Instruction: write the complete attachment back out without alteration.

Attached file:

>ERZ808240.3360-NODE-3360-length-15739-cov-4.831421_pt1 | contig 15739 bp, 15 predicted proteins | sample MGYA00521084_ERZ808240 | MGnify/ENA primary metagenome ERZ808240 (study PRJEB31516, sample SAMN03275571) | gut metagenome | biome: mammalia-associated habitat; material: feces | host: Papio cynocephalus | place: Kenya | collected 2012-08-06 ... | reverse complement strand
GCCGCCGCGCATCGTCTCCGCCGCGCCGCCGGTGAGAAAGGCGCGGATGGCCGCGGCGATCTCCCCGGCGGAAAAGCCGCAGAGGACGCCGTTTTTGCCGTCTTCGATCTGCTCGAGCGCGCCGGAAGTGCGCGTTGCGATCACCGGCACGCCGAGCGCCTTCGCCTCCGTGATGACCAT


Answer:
>ERZ808240.3360-NODE-3360-length-15739-cov-4.831421_pt1 | contig 15739 bp, 15 predicted proteins | sample MGYA00521084_ERZ808240 | MGnify/ENA primary metagenome ERZ808240 (study PRJEB31516, sample SAMN03275571) | gut metagenome | biome: mammalia-associated habitat; material: feces | host: Papio cynocephalus | place: Kenya | collected 2012-08-06 ... | reverse complement strand
GCCGCCGCGCATCGTCTCCGCCGCGCCGCCGGTGAGAAAGGCGCGGATGGCCGCGGCGATCTCCCCGGCGGAAAAGCCGCAGAGGACGCCGTTTTTGCCGTCTTCGATCTGCTCGAGCGCGCCGGAAGTGCGCGTTGCGATCACCGGCACGCCGAGCGCCTTCGCCTCCGTGATGACCAT